The Azores archipelago comprises nine mysterious, volcanic islands cast away 600 miles from the nearest landmass in the middle of the Atlantic. Most people I told about my trip responded with a puzzled look, while even I had little idea of what to expect.
I was on one of Ryanair's first flights to Ponta Delgada on Sao Miguel, the biggest of the islands. With a mild temperate climate the weather here can be dramatically capricious, adding to the island's charm and mystery - sunny one moment, stormy the next.
It all adds to the verdant scenery though. Well fed cows wander around, grazing happily all over the undulating green landscape, while brown miradouro signs highlight particularly scenic viewpoints. I drove from one to the next, planning my next stop: visiting a hot spring, waterfall or black sand beach. Here are five highlights...
Terra Nostra Botanical Garden
Tucked in the thermal valley of Furnas, Terra Nostra Hotel's simple, white exterior gives no hint of the surprise that lies within its grounds. Founded in 1775 by an American, Terra Nostra Botanical Garden was restored in the 1930s. For a €6 entrance fee, non-guests get access to the avenues of lush flora, hidden grottoes and romantic canals. However the ultimate attraction is the large circular thermal bathing pool with its mineral rich warm water and stunningly tropical surroundings (parqueterranostra.com).
Faial da Terra – Salto do Prego waterfall trail
Following a winding and exceedingly steep path to the charming village of Sanguinho, abandoned in the 1970s and now gradually being restored - you come to a rocky, weathered path. Follow it through dense vegetation, past babbling waterfalls and woods of acacia. The path can be tricky but the rewards become obvious when you reach the waterfall of Salto Do Prego, a thundering flow of water that bursts through the trees and forms an icy-cold pool below. It's a the perfect place for a refreshing dip after working up a sweat. The trail is 4km starting and ending in Faial da Terra, taking approximately two hours to walk (trails.visitazores.com).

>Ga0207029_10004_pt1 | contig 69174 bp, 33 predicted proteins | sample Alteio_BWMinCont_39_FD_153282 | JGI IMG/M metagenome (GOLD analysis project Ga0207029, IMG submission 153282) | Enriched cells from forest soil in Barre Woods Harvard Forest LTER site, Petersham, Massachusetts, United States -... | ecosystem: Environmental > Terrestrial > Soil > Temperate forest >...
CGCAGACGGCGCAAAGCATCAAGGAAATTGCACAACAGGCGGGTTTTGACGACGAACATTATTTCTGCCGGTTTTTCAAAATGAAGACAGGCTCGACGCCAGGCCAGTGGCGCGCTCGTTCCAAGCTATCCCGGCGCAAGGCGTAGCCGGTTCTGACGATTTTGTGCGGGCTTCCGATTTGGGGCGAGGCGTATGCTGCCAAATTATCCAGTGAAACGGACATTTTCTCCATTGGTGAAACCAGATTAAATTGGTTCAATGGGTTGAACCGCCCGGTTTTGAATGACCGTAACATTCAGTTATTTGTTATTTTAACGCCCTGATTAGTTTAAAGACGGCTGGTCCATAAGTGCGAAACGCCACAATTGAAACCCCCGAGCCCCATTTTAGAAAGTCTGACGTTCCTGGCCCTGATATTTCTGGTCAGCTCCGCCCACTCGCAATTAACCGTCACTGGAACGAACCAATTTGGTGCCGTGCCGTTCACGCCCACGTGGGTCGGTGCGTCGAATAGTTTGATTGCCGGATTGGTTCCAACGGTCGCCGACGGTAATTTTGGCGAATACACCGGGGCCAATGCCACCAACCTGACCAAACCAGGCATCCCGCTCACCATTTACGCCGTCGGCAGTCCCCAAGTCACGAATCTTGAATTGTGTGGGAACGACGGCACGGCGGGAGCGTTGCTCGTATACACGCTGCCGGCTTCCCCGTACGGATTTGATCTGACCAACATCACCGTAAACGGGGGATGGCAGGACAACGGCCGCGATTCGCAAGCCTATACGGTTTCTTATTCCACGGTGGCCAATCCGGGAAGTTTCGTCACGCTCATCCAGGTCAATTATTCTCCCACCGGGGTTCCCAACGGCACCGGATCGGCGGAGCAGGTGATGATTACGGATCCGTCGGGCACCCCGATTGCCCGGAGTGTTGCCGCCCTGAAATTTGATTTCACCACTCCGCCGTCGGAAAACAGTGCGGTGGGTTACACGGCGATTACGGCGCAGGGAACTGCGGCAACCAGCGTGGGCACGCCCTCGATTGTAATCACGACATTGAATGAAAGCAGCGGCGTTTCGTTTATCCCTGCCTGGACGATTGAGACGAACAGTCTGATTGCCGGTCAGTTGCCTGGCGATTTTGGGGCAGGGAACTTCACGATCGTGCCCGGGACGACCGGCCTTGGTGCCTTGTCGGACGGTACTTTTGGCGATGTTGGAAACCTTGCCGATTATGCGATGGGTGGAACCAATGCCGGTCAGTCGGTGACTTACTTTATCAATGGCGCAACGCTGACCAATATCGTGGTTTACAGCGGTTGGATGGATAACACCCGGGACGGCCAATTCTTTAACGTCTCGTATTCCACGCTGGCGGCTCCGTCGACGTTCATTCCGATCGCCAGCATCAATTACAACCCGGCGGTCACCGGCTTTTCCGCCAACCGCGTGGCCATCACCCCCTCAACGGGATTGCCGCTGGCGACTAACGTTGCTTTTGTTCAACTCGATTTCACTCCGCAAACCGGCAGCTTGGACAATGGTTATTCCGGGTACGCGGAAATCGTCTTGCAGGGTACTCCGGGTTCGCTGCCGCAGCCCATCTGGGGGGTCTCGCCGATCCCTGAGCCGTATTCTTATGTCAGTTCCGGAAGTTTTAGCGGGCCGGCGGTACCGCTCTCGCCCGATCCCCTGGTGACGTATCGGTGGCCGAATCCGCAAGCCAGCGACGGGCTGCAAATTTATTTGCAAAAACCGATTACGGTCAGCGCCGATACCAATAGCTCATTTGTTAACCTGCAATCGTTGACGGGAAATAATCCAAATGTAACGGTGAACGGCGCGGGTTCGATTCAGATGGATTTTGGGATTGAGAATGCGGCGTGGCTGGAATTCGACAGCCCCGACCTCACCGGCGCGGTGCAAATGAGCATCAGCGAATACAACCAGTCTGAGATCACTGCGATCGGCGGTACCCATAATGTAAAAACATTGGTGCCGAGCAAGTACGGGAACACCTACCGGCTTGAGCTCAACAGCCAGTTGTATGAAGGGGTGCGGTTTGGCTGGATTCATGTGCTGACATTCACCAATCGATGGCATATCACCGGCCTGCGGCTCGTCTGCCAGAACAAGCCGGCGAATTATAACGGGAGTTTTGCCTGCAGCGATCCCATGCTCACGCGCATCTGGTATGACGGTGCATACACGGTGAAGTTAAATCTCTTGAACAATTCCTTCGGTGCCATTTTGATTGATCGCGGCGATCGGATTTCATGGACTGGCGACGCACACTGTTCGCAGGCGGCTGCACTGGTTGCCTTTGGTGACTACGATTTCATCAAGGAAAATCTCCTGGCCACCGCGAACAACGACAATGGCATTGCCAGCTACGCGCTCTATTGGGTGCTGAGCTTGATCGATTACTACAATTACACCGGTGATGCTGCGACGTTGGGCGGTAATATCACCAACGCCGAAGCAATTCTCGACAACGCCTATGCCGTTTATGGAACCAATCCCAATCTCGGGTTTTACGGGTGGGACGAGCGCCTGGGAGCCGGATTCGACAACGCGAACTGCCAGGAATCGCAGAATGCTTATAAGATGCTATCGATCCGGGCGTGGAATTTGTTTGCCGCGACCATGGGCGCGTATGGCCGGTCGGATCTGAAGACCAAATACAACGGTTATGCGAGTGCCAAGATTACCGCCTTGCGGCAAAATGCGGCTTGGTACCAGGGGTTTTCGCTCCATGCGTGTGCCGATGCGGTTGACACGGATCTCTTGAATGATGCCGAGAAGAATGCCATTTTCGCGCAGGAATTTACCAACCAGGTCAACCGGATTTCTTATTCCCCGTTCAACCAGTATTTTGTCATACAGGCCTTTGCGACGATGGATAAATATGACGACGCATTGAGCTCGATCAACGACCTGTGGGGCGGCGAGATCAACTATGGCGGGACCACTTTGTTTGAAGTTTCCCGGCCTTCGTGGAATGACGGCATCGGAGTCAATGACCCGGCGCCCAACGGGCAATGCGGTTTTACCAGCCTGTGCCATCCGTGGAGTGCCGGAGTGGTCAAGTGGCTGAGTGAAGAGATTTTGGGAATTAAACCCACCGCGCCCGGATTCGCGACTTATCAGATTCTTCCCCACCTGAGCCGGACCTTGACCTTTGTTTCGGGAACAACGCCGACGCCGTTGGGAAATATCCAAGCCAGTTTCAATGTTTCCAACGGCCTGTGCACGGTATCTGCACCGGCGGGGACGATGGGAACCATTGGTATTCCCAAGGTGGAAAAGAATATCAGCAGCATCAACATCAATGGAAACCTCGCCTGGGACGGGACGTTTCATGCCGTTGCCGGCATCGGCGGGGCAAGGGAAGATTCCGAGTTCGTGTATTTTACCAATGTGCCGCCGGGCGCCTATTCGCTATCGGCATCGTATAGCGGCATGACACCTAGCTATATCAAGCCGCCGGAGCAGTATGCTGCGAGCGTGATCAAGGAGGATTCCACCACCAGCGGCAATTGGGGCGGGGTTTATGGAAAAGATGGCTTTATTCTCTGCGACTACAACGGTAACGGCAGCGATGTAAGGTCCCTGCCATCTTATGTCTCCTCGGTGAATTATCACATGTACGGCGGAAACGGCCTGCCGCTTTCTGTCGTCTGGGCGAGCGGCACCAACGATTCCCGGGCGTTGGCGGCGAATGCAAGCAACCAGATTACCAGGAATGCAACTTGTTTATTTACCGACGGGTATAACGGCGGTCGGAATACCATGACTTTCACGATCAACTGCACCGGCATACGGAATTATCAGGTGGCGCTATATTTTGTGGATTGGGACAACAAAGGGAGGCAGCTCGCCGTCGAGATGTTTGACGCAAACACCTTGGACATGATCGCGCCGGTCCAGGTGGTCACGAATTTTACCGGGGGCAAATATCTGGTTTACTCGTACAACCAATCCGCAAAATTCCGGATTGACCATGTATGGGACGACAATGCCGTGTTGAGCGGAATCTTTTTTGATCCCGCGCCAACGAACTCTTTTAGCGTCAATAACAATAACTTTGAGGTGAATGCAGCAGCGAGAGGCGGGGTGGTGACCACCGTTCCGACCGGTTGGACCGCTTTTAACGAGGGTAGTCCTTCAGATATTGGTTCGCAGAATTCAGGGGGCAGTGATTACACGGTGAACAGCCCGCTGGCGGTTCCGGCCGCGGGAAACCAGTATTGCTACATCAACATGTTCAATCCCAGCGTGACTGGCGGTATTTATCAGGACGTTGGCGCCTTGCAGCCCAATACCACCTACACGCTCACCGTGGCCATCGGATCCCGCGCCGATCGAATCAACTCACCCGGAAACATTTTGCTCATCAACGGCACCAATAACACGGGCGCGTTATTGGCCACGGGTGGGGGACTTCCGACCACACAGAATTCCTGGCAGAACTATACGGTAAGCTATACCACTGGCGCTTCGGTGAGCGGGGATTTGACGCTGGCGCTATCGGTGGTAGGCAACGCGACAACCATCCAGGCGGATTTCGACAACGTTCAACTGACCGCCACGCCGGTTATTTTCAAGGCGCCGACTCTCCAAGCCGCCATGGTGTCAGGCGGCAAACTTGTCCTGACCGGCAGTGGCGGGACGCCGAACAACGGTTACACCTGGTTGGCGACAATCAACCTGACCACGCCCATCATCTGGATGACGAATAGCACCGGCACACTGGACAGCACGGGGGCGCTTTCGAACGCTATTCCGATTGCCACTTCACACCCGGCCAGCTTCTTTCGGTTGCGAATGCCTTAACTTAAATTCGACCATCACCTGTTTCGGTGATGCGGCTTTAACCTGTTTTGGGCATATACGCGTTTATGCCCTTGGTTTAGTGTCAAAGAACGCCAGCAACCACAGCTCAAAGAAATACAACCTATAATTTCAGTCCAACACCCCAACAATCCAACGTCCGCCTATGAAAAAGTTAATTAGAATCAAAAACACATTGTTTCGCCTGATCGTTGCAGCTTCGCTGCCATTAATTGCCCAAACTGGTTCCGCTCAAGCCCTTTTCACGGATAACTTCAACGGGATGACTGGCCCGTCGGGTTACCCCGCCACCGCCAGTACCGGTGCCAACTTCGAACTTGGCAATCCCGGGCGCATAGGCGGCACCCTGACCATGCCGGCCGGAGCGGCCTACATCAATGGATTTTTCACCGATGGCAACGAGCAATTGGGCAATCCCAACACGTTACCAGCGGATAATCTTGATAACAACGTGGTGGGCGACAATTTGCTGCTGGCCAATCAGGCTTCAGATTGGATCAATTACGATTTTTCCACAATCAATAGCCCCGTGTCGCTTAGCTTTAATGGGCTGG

Termas Da Ferraria
Just outside the village of Ginetes and beneath a sheer face of dramatic black rock, two springs of volcanic thermal water meet the Atlantic Ocean, offering a place to swim in a small naturally formed inlet. It combines the therapeutic benefits of volcanic water with the white knuckle adventure of big saltwater waves. Due to its location on island's western extremity, there is a great sense of wonder as you look out at the endless horizon. Check the ocean's conditions before your visit, as it is impossible to swim if the water is too rough (termasferraria).
This little harbour and pretty fishing village is on the south coast of the island. This charming little cove is encased by a tall cliff on one side and a fortress of large black basalt on the other. Protruding into the centre is a harbour arm, built with bathing and leisure in mind: there a various steps and ropes so you can lower yourself into the water for a swim. There is also a small tidal pool built into the rocks. When tired of sun bathing and swimming you can fill up on the local catch of the day at Bar Caloura, a fish restaurant overlooking the harbour, while watching the sun set into the waves.
A Tasca Restaurant
There is not a great deal to do in Ponta Delgada. At one point, I found myself watching 4,000 mostly American tourists pour from a cruise ship into the port and its surrounding souvenir shops. However, there is at least one reason to spend an evening there - the excellent tapas restaurant A Tasca. The offering includes large portions of utterly delicious food in relaxed surroundings. Fish dishes include seared tuna steak coated in sesame seeds and grilled boca negra rockfish with potatoes and grilled peppers. Wash it down with a bottle of vino verde, the slightly sweet semi-sparkling wine Portuguese wine. As with just about everywhere in Sao Miguel the service was brilliant and the prices reasonable (facebook.com).Reuse content